Healthy Hollywood: Ask Keri Glassman — What Exactly Are Fermented Foods?
First Published: August 29, 2013 11:53 AM EDT Credit: Access Hollywood
NEW YORK, N.Y. -- Nutritionist Keri Glassman, who regularly shares her expertise on Access Hollywood and Access Hollywood Live, is answering your nutrition, diet and health questions.
Want to know how celebrities are getting their fabulous post-baby bodies? And, if their diet plan is right for you?
This week’s question…
“I have been hearing more and more that fermented foods are good for me, but it sounds gross! What exactly are fermented foods and are they indeed healthy?” — Marcy H., Greensboro, NC
Let’s just put it out there — the word fermented is creepy. It sounds like something out of a Frankenstein movie. Because the word sounds so unappetizing, you find yourself skeptical of the kimchi, unusual vinegars and cloudy jars of vegetables at the health food store. More than that, though, you know that fermentation is a process, but you aren’t entirely sure how it all works. You are not alone. There are tons of benefits to eating fermented foods, so it is worth the read to get your ferment-o-phobia behind you. I may even get you to turn your kitchen into a laboratory.
What are fermented foods? You know about cheese, yogurt, sauerkraut, pickles and vinegar — these are popular foods that are out of the fermentation closet and widely discussed in the wellness world. Sometimes fermented foods are labeled “cultured” or “pickled” but they all fall under the fermentation umbrella. They are most famous for a sour flavor that they contribute to foods. Did you know that chocolate, salami, beer, coffee and tea are also fermented before they can be consumed? The list goes on: miso, sourdough bread, kefir, buttermilk, tempeh, kombucha and wine, to name a few.
What is fermentation? Similar to canning, or refrigeration, fermentation is a process that helps to preserve foods and keeps them from going bad. When foods are fermented, bacteria or yeast are introduced to break sugars down into simpler molecules such as alcohols and acids. This process can be as simple as placing vegetables in a salt and water solution, though most often there is a starter culture (filled with friendly microorganisms like probiotics) used. Breaking down the food does two things that the foodie should be concerned with: first, it introduces tons of good bacteria into the food that increase nutritional value tremendously. Second, a ton of flavor is released (just think of the difference between eating a cucumber and eating a pickle)!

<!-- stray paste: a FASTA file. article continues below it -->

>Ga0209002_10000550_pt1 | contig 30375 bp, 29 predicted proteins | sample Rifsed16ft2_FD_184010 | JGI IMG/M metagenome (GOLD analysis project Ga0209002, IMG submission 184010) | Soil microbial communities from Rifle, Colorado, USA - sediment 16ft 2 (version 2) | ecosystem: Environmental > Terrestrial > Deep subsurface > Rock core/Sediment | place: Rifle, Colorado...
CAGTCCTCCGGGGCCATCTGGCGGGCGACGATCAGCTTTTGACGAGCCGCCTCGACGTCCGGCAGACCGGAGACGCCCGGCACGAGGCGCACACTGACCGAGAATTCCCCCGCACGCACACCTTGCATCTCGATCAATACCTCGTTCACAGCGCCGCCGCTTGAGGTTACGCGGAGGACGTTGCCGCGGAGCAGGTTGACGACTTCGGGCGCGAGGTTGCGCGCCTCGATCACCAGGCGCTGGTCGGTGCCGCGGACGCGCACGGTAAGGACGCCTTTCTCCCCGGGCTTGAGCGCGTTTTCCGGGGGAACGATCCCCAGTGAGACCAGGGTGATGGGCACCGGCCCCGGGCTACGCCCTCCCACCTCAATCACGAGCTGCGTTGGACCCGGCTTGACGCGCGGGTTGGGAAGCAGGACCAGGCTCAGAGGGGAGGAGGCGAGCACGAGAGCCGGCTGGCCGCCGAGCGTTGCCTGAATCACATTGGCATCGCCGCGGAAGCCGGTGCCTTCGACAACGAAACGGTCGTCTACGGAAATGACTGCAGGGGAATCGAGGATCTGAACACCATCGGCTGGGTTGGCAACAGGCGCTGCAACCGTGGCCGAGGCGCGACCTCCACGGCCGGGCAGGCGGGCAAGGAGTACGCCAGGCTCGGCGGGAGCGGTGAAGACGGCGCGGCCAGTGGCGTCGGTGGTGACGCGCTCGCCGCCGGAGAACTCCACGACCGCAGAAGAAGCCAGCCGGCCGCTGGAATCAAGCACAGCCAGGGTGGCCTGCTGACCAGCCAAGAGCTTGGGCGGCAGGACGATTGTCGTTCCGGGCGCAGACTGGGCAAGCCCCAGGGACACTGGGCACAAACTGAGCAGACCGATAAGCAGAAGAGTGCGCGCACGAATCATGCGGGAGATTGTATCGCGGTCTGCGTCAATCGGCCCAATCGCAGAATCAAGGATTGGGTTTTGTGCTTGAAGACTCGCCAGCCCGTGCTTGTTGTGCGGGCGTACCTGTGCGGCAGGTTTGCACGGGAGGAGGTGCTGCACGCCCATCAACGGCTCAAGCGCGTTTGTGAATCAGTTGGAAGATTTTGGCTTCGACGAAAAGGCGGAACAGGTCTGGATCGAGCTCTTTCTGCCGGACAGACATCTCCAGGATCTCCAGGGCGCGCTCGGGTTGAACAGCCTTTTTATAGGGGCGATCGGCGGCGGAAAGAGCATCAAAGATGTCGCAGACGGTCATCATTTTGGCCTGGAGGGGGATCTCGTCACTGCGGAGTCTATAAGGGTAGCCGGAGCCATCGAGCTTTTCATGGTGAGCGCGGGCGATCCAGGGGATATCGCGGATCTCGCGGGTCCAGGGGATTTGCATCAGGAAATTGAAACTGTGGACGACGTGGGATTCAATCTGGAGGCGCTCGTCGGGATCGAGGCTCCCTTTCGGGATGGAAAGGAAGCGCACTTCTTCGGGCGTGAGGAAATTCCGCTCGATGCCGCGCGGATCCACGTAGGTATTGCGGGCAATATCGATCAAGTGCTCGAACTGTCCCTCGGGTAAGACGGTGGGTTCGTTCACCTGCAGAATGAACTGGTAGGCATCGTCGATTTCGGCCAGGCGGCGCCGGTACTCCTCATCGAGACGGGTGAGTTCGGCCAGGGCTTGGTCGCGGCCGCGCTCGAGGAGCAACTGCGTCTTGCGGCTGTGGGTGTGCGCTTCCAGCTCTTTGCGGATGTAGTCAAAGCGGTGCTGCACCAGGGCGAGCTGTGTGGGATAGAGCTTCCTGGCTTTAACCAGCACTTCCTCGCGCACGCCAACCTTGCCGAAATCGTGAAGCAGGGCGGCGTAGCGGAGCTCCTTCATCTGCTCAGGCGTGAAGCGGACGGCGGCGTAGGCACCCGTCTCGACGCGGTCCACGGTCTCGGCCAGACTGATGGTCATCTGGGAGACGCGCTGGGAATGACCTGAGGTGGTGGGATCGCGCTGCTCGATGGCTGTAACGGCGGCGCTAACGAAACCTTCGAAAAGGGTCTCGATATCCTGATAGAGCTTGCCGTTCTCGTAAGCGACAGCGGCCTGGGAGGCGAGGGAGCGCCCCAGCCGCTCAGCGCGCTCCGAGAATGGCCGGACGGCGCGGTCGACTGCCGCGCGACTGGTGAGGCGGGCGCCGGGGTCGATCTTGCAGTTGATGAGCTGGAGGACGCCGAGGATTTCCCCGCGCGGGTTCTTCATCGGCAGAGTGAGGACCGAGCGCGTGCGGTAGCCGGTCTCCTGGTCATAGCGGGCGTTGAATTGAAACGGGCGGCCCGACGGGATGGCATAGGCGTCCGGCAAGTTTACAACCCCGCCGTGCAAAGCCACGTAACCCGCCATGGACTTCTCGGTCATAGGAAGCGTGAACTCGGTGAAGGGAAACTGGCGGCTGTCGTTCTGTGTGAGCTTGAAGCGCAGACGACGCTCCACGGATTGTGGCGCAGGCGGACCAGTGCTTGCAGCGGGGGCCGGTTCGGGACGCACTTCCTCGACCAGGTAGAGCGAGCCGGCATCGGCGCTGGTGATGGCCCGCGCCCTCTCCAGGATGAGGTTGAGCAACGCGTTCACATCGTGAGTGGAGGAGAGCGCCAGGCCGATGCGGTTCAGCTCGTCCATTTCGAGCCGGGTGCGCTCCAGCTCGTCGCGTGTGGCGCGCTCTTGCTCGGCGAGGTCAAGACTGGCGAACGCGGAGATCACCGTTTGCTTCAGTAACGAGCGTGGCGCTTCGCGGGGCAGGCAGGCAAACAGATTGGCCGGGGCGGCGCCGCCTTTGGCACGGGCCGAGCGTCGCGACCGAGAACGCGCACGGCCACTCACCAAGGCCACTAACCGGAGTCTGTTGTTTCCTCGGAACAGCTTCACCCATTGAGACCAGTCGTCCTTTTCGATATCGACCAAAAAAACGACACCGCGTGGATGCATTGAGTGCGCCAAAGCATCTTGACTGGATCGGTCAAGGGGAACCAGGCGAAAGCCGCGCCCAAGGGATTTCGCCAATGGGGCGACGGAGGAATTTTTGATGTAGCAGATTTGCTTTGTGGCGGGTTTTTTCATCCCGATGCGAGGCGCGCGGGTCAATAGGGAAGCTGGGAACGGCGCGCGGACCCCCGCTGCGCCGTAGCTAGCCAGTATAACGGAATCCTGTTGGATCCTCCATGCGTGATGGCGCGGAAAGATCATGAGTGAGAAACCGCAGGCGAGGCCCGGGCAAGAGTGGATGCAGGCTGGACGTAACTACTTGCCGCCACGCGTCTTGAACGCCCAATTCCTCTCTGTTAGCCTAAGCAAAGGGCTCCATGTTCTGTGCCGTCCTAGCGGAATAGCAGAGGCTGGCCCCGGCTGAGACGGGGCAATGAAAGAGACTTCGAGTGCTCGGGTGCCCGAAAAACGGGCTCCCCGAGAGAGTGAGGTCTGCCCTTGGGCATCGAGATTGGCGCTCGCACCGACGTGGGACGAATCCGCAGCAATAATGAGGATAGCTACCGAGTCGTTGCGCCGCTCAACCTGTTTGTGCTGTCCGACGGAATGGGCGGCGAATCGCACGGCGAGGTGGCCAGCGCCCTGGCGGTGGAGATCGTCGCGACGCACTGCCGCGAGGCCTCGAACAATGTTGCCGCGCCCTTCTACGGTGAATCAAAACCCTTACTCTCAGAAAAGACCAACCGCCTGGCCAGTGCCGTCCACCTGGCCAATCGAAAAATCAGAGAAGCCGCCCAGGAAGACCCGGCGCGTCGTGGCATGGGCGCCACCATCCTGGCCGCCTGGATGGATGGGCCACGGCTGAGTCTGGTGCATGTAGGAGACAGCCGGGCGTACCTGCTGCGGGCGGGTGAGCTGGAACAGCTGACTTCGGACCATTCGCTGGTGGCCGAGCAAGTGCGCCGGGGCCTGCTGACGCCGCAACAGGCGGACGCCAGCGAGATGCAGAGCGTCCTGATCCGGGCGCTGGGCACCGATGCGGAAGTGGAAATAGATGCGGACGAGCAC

Why should you chow down? Fermenting a food begins the process of digestion before it even hits your lips. This helps to improve the body’s digestion process and the health of your digestive tract; it also makes the nutrition in your foods more available for absorption. Like those probiotics you may take, your body can also benefit from upping your fermented food intake when you are taking antibiotics, which may disrupt the balance of the digestive tract. You should also incorporate fermented foods more as you age and you begin to lose some of the natural enzymes that absorb nutrients. Some fermented foods may contain probiotics … in more varieties and abundance than you can get in a supplement. Just to clarify, probiotics are those friendly microorganisms that promote growth of good bacteria and the combination of fermented foods and probiotics can work together to maintain balance in the flora of your gut. There are lots of bacteria in your belly at all times, hard at work to keep you humming!
Introduce fermented foods slowly so as not to overwhelm your system. A little goes a long way. For the adventurous chef, make your own yogurt or kombucha. The process is surprisingly simple and interesting. Hopefully you’ll look at fermentation in a less Frankenstein-y way. Now, please pass the pickles.
-- Terri MacLeod & Keri Glassman
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